• Conventional Full Dentures are a great option if a patient needs replacement for all of the upper and/or lower teeth. Once the gums have fully healed from any extractions, we will take impressions and measurements of the jaws and gums. These are used in crafting a custom model of the future denture. The model will be adjusted for fit, then sent to the lab for the denture to be made. Once complete, he will fit the denture to the patient’s mouth, making any minor adjustments needed to ensure a secure, comfortable fit.
  • Partial Dentures, also known as Dental Bridges, are a replacement for one or more missing teeth. Besides the aesthetic reason for bridges, patients often choose to have a bridge to prevent teeth from rotating or shifting into the empty spaces caused by tooth loss. A standard bridge places a crown on the teeth surrounding the empty space, then attaches a replacement tooth to those crowns. We will match the replacement to the patient’s natural teeth for a consistent look to their smile.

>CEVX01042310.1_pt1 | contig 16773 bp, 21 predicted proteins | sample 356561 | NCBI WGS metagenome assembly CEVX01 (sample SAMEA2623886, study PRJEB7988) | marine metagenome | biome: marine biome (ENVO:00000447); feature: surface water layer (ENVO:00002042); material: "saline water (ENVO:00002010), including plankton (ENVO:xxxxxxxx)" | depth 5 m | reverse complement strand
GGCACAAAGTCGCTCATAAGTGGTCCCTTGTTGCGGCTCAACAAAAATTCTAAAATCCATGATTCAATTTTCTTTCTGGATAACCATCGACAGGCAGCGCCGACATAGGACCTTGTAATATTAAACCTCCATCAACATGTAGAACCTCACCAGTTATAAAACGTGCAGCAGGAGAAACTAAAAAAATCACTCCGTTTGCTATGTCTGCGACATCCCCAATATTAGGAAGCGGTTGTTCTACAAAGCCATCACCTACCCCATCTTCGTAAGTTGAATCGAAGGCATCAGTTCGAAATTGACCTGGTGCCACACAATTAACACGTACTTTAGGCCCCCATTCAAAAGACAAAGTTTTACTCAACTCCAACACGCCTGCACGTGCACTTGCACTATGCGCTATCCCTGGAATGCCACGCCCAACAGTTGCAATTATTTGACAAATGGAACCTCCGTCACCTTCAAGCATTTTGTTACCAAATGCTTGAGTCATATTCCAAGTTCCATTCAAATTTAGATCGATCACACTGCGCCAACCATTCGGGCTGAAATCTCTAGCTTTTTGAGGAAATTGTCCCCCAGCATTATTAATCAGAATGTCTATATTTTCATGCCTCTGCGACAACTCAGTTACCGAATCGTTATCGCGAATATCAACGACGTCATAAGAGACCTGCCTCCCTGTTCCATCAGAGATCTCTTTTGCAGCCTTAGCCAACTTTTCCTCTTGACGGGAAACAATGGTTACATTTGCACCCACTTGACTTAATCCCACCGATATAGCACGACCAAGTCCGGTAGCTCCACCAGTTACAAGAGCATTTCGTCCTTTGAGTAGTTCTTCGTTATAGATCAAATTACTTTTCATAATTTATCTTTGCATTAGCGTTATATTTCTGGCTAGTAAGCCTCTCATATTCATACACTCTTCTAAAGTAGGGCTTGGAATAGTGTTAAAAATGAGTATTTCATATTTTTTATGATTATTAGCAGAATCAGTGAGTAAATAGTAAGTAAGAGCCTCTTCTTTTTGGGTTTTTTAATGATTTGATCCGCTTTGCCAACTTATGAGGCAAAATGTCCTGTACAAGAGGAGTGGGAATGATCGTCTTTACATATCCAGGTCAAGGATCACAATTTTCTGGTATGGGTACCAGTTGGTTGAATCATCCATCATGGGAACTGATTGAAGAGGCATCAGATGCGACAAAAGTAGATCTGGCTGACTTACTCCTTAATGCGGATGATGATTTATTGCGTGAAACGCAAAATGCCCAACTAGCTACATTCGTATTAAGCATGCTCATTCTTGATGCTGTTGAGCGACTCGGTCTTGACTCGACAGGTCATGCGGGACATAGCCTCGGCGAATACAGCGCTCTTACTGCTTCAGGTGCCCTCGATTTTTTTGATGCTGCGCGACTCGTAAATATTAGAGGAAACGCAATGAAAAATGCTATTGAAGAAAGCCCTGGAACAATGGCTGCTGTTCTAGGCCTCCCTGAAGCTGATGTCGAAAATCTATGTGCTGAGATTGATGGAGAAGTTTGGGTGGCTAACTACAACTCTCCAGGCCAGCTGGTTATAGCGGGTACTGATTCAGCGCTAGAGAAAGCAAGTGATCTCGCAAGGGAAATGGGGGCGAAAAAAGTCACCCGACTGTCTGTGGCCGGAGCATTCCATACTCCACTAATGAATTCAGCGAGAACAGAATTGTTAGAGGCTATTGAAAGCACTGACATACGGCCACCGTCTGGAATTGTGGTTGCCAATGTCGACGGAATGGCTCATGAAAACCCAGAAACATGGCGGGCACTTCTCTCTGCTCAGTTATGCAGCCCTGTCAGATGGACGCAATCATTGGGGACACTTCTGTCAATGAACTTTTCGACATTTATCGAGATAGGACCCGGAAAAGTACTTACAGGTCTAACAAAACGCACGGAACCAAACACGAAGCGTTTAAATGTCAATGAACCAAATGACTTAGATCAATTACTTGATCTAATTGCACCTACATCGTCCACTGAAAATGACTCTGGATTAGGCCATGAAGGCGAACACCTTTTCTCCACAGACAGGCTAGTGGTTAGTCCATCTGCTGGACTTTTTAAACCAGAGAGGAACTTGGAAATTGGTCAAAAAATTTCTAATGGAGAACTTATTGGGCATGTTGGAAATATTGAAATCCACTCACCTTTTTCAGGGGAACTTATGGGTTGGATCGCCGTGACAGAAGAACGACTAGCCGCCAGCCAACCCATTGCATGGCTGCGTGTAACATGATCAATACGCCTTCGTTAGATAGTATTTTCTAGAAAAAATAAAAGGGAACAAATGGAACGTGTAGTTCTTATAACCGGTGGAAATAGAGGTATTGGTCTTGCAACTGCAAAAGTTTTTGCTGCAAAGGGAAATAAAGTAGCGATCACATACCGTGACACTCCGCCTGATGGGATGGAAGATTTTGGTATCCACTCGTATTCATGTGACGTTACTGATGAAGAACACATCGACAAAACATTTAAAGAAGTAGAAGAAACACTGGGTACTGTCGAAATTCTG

With any form of dentures, the patient should follow up with the doctor as recommended. We may need to make adjustments to dentures over time to keep proper fit and full comfort. Dentures should be cleaned regularly using a soft bristle toothbrush and a non-abrasive cleanser to avoid build up of plaque. Generally, dentures should be replaced every 5-10 years. Ask our doctor to evaluate whether your dentures should be refit or replaced.

For more information or to schedule a consultation, contact our office today.

Dentist Hagerstown, MD
18638 Crestwood Drive, Hagerstown, MD 21742
(301) 797-6950

Hagerstown Dentist | 12 Reasons to See Your Dentist

Dentist in Hagerstown

Dentist in 21742Don’t wait until you’re in pain to see your dentist! Most people make time to clean out the house, car, garage, or closets at least twice a year. Why not include your oral health on your “to do” list?

 

Schedule an Appointment Now!

 

Regular professional cleaning and examinations are essential to maintaining optimal oral health. These routine visits are your first line of defense against tooth decay, periodontal disease, oral cancers, and more. Early identification and treatment of any oral illness improves outcomes and allows for less-invasive treatment options. Don’t wait until it hurts!